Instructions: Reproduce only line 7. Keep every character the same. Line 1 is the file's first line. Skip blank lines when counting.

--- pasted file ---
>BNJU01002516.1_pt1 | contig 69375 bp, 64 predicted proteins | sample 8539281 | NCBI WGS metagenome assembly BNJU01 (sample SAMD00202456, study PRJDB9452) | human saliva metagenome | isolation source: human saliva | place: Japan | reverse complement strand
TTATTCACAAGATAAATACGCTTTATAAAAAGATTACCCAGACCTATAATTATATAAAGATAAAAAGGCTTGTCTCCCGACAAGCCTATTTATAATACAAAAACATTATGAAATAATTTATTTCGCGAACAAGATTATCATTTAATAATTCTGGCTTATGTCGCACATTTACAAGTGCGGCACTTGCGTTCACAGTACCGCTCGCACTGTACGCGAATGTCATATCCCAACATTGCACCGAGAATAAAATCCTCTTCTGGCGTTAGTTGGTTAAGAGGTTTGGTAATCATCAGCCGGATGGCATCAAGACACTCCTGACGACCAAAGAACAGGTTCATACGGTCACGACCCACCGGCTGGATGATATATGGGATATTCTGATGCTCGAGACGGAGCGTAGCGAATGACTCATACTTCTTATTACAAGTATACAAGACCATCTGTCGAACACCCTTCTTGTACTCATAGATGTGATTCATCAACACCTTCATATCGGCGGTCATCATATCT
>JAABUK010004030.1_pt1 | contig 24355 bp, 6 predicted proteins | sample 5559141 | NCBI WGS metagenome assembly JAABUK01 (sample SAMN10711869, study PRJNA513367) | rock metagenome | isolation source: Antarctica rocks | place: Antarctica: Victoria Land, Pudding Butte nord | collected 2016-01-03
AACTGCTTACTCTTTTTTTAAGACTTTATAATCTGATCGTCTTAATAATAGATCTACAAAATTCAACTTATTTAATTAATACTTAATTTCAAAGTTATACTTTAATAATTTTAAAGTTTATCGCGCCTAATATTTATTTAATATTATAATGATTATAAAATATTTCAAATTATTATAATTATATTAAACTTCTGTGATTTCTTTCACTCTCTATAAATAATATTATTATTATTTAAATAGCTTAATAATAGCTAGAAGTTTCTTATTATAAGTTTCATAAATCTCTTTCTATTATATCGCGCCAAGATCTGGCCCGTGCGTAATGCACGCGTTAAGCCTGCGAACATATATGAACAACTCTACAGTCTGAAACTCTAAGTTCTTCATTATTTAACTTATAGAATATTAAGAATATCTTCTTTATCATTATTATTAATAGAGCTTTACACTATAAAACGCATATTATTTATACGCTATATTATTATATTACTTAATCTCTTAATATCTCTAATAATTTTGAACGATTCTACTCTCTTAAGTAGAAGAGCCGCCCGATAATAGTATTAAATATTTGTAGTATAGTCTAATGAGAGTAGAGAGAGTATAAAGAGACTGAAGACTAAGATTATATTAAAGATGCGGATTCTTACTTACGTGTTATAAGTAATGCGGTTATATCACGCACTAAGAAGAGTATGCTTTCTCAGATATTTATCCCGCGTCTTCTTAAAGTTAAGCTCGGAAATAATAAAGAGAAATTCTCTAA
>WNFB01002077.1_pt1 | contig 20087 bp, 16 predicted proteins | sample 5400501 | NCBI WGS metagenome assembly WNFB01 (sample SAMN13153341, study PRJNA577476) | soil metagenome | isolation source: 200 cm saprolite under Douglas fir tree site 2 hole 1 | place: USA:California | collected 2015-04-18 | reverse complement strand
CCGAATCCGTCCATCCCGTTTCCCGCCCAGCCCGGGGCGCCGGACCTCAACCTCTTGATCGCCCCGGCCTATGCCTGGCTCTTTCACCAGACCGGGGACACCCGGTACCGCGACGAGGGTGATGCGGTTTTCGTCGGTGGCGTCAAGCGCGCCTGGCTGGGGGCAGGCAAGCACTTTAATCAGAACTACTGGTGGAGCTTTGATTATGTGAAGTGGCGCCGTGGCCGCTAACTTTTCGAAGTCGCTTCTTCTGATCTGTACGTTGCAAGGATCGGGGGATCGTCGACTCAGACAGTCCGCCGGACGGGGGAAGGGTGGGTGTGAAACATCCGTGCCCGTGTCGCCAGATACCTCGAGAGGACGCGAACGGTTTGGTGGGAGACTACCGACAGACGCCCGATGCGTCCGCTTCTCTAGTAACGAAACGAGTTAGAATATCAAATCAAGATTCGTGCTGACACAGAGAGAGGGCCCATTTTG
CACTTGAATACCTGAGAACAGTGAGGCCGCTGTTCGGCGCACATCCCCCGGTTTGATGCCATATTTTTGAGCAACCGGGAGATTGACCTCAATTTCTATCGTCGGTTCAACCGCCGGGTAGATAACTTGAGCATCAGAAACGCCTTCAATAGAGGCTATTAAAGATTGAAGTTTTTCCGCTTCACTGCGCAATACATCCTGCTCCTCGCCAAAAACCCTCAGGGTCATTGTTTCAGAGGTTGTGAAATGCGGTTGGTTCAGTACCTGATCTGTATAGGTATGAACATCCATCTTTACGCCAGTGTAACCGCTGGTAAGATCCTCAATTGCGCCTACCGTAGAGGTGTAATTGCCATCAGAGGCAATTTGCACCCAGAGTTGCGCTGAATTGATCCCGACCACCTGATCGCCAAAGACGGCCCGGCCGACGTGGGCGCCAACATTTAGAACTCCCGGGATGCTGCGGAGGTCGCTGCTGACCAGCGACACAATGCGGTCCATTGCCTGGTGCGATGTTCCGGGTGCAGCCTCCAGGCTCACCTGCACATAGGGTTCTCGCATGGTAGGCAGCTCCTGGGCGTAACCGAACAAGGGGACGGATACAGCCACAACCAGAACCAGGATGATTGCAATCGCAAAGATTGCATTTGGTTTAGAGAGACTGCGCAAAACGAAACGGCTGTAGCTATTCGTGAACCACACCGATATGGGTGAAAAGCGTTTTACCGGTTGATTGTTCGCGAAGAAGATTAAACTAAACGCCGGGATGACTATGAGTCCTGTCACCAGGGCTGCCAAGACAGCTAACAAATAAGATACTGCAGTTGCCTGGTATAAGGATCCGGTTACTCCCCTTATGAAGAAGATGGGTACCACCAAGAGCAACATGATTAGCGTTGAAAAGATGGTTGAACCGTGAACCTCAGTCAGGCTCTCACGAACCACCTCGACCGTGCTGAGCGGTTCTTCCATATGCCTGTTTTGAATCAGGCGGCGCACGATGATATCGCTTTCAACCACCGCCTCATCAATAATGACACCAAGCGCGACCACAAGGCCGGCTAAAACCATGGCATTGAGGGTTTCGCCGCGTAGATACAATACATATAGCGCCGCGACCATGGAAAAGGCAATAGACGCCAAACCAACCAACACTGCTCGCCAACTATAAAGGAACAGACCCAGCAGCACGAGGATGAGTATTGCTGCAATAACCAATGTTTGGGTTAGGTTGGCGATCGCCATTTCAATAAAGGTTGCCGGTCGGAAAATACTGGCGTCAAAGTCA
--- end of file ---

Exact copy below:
CACTTGAATACCTGAGAACAGTGAGGCCGCTGTTCGGCGCACATCCCCCGGTTTGATGCCATATTTTTGAGCAACCGGGAGATTGACCTCAATTTCTATCGTCGGTTCAACCGCCGGGTAGATAACTTGAGCATCAGAAACGCCTTCAATAGAGGCTATTAAAGATTGAAGTTTTTCCGCTTCACTGCGCAATACATCCTGCTCCTCGCCAAAAACCCTCAGGGTCATTGTTTCAGAGGTTGTGAAATGCGGTTGGTTCAGTACCTGATCTGTATAGGTATGAACATCCATCTTTACGCCAGTGTAACCGCTGGTAAGATCCTCAATTGCGCCTACCGTAGAGGTGTAATTGCCATCAGAGGCAATTTGCACCCAGAGTTGCGCTGAATTGATCCCGACCACCTGATCGCCAAAGACGGCCCGGCCGACGTGGGCGCCAACATTTAGAACTCCCGGGATGCTGCGGAGGTCGCTGCTGACCAGCGACACAATGCGGTCCATTGCCTGGTGCGATGTTCCGGGTGCAGCCTCCAGGCTCACCTGCACATAGGGTTCTCGCATGGTAGGCAGCTCCTGGGCGTAACCGAACAAGGGGACGGATACAGCCACAACCAGAACCAGGATGATTGCAATCGCAAAGATTGCATTTGGTTTAGAGAGACTGCGCAAAACGAAACGGCTGTAGCTATTCGTGAACCACACCGATATGGGTGAAAAGCGTTTTACCGGTTGATTGTTCGCGAAGAAGATTAAACTAAACGCCGGGATGACTATGAGTCCTGTCACCAGGGCTGCCAAGACAGCTAACAAATAAGATACTGCAGTTGCCTGGTATAAGGATCCGGTTACTCCCCTTATGAAGAAGATGGGTACCACCAAGAGCAACATGATTAGCGTTGAAAAGATGGTTGAACCGTGAACCTCAGTCAGGCTCTCACGAACCACCTCGACCGTGCTGAGCGGTTCTTCCATATGCCTGTTTTGAATCAGGCGGCGCACGATGATATCGCTTTCAACCACCGCCTCATCAATAATGACACCAAGCGCGACCACAAGGCCGGCTAAAACCATGGCATTGAGGGTTTCGCCGCGTAGATACAATACATATAGCGCCGCGACCATGGAAAAGGCAATAGACGCCAAACCAACCAACACTGCTCGCCAACTATAAAGGAACAGACCCAGCAGCACGAGGATGAGTATTGCTGCAATAACCAATGTTTGGGTTAGGTTGGCGATCGCCATTTCAATAAAGGTTGCCGGTCGGAAAATACTGGCGTCAAAGTCA